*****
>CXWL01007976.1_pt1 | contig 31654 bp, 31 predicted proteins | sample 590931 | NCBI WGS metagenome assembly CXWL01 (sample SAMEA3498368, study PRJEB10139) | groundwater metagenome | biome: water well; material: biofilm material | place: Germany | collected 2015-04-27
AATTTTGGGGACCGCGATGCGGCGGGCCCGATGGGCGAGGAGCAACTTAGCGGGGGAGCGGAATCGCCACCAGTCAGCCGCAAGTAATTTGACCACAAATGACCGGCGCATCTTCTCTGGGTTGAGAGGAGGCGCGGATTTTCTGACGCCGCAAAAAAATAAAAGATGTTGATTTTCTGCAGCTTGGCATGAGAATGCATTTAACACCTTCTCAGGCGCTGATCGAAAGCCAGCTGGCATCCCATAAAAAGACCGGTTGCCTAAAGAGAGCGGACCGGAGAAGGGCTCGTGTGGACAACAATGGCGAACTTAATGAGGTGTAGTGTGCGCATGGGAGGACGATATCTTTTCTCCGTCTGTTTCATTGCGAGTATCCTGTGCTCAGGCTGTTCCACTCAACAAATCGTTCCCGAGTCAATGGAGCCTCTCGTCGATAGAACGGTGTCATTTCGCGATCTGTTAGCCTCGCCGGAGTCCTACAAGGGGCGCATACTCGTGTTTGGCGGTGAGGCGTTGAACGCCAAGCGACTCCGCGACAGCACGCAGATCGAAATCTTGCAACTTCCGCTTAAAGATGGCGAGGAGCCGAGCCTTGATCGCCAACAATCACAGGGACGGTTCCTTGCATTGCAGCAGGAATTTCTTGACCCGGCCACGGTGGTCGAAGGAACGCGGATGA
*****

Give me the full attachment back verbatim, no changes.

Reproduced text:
>CXWL01007976.1_pt1 | contig 31654 bp, 31 predicted proteins | sample 590931 | NCBI WGS metagenome assembly CXWL01 (sample SAMEA3498368, study PRJEB10139) | groundwater metagenome | biome: water well; material: biofilm material | place: Germany | collected 2015-04-27
AATTTTGGGGACCGCGATGCGGCGGGCCCGATGGGCGAGGAGCAACTTAGCGGGGGAGCGGAATCGCCACCAGTCAGCCGCAAGTAATTTGACCACAAATGACCGGCGCATCTTCTCTGGGTTGAGAGGAGGCGCGGATTTTCTGACGCCGCAAAAAAATAAAAGATGTTGATTTTCTGCAGCTTGGCATGAGAATGCATTTAACACCTTCTCAGGCGCTGATCGAAAGCCAGCTGGCATCCCATAAAAAGACCGGTTGCCTAAAGAGAGCGGACCGGAGAAGGGCTCGTGTGGACAACAATGGCGAACTTAATGAGGTGTAGTGTGCGCATGGGAGGACGATATCTTTTCTCCGTCTGTTTCATTGCGAGTATCCTGTGCTCAGGCTGTTCCACTCAACAAATCGTTCCCGAGTCAATGGAGCCTCTCGTCGATAGAACGGTGTCATTTCGCGATCTGTTAGCCTCGCCGGAGTCCTACAAGGGGCGCATACTCGTGTTTGGCGGTGAGGCGTTGAACGCCAAGCGACTCCGCGACAGCACGCAGATCGAAATCTTGCAACTTCCGCTTAAAGATGGCGAGGAGCCGAGCCTTGATCGCCAACAATCACAGGGACGGTTCCTTGCATTGCAGCAGGAATTTCTTGACCCGGCCACGGTGGTCGAAGGAACGCGGATGA